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 Post subject: Re: The dreaded printed word
PostPosted: Wed Nov 17, 2010 9:23 am 
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Yes, this one. It ha dit all. I did not watch the tv series but i did carry around this brick of a book so i could read it any chance i got!

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 Post subject: Re: The dreaded printed word
PostPosted: Wed Nov 17, 2010 2:09 pm 
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Morgana wrote:
Yes, this one. It ha dit all. I did not watch the tv series but i did carry around this brick of a book so i could read it any chance i got!

It was definitely a brick, but it was an enjoyable one.
As opposed to, say, getting hit by a lemon wrapped around a gold brick...;)

The TV series is definitely worth watching, and you can get it on DVD these days.

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 Post subject: Re: The dreaded printed word
PostPosted: Thu Nov 18, 2010 8:19 am 
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Bunshichi wrote:
Morgana wrote:
Yes, this one. It ha dit all. I did not watch the tv series but i did carry around this brick of a book so i could read it any chance i got!

It was definitely a brick, but it was an enjoyable one.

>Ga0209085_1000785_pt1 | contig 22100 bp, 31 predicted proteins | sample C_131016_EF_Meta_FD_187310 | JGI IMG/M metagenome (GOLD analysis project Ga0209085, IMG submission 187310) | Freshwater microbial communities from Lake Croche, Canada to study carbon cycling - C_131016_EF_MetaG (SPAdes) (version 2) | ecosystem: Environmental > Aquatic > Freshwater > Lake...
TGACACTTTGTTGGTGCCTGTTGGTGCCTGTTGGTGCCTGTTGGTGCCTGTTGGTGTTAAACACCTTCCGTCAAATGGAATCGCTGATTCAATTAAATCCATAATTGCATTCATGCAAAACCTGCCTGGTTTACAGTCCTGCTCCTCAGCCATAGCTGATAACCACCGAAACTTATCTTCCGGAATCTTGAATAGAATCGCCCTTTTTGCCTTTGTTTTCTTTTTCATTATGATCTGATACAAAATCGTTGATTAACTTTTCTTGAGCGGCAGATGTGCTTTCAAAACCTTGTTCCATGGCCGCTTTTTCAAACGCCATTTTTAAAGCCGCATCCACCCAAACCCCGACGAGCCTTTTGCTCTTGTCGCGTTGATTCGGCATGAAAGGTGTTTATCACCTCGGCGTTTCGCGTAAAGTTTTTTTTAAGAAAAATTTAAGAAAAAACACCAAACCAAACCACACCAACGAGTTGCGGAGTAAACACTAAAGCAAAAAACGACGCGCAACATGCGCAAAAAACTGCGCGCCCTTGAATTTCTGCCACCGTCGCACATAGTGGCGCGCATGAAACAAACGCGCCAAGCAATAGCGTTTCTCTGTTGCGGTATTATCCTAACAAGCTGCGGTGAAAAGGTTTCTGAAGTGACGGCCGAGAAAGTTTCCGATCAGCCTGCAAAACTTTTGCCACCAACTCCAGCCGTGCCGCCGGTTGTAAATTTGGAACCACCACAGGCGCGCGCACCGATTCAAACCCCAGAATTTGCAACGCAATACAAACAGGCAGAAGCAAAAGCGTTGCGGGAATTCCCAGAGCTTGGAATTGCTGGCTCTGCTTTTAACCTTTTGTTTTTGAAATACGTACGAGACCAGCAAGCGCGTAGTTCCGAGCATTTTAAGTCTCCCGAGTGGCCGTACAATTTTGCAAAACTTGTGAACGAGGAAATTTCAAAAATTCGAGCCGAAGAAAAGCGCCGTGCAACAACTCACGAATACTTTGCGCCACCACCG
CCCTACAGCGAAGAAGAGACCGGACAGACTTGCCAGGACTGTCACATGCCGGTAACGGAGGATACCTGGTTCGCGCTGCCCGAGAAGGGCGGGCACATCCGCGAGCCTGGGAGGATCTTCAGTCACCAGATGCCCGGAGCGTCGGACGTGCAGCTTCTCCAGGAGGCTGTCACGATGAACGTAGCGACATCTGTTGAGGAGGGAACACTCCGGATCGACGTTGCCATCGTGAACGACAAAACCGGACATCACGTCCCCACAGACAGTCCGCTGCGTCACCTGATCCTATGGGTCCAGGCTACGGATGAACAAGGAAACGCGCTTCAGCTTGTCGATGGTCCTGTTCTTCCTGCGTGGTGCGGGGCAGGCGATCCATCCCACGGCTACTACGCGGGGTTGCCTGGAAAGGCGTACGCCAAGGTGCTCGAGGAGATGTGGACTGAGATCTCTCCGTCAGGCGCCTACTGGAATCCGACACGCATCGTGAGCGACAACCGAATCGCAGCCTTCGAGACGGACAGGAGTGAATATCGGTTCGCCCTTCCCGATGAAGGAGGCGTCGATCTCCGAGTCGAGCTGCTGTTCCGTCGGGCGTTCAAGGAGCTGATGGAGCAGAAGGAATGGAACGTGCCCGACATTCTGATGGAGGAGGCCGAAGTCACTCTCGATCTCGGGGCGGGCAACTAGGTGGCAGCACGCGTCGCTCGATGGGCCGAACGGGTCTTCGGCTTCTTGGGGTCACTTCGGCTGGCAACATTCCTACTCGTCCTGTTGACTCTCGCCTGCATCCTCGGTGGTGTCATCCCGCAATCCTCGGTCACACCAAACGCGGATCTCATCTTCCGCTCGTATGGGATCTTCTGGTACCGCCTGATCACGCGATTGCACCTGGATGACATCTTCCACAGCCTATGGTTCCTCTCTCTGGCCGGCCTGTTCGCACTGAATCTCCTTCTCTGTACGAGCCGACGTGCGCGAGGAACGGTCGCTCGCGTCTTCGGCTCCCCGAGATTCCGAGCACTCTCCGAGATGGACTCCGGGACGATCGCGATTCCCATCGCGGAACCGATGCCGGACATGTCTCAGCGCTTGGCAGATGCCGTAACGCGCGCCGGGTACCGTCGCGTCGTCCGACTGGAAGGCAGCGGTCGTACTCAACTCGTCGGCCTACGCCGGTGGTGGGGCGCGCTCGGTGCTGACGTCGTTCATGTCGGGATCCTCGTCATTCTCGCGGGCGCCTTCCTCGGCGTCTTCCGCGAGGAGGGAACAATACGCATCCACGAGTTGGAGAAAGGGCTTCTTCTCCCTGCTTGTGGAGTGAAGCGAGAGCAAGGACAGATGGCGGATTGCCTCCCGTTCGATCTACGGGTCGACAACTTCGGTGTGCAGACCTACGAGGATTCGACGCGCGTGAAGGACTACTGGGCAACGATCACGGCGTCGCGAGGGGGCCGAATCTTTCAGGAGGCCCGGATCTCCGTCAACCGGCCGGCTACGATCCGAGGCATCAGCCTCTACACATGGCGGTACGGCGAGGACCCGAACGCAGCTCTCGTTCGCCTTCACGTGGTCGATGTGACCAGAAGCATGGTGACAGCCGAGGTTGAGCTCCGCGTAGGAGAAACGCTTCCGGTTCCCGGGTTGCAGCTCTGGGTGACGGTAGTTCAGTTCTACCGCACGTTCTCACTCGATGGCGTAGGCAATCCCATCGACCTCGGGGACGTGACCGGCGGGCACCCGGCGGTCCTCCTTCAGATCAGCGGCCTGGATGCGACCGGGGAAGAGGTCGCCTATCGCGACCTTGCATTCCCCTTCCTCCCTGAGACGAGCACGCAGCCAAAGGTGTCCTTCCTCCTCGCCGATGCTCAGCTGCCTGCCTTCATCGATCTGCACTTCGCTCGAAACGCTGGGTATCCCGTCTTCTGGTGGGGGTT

As opposed to, say, getting hit by a lemon wrapped around a gold brick...;)

The TV series is definitely worth watching, and you can get it on DVD these days.


Leonard Nimoy playing a Japanese man was pretty funny.

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 Post subject: Re: The dreaded printed word
PostPosted: Thu Nov 18, 2010 8:21 pm 
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I caught a few scenes, and they did the atmosphere of the book a disservice The bauty and the cruelty were not conveyed, only the strangeness. Then again -as i said, i only caught a few scenes.

Anyone read Holly Black? I want to start White Cat.

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 Post subject: Re: The dreaded printed word
PostPosted: Mon Oct 08, 2012 5:16 am 
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Ok, Holly Black's cursewrokers trilogy is very good. Definitely recommended. On the other hand i started Tam Lin, and i am less, mush less than thrilled.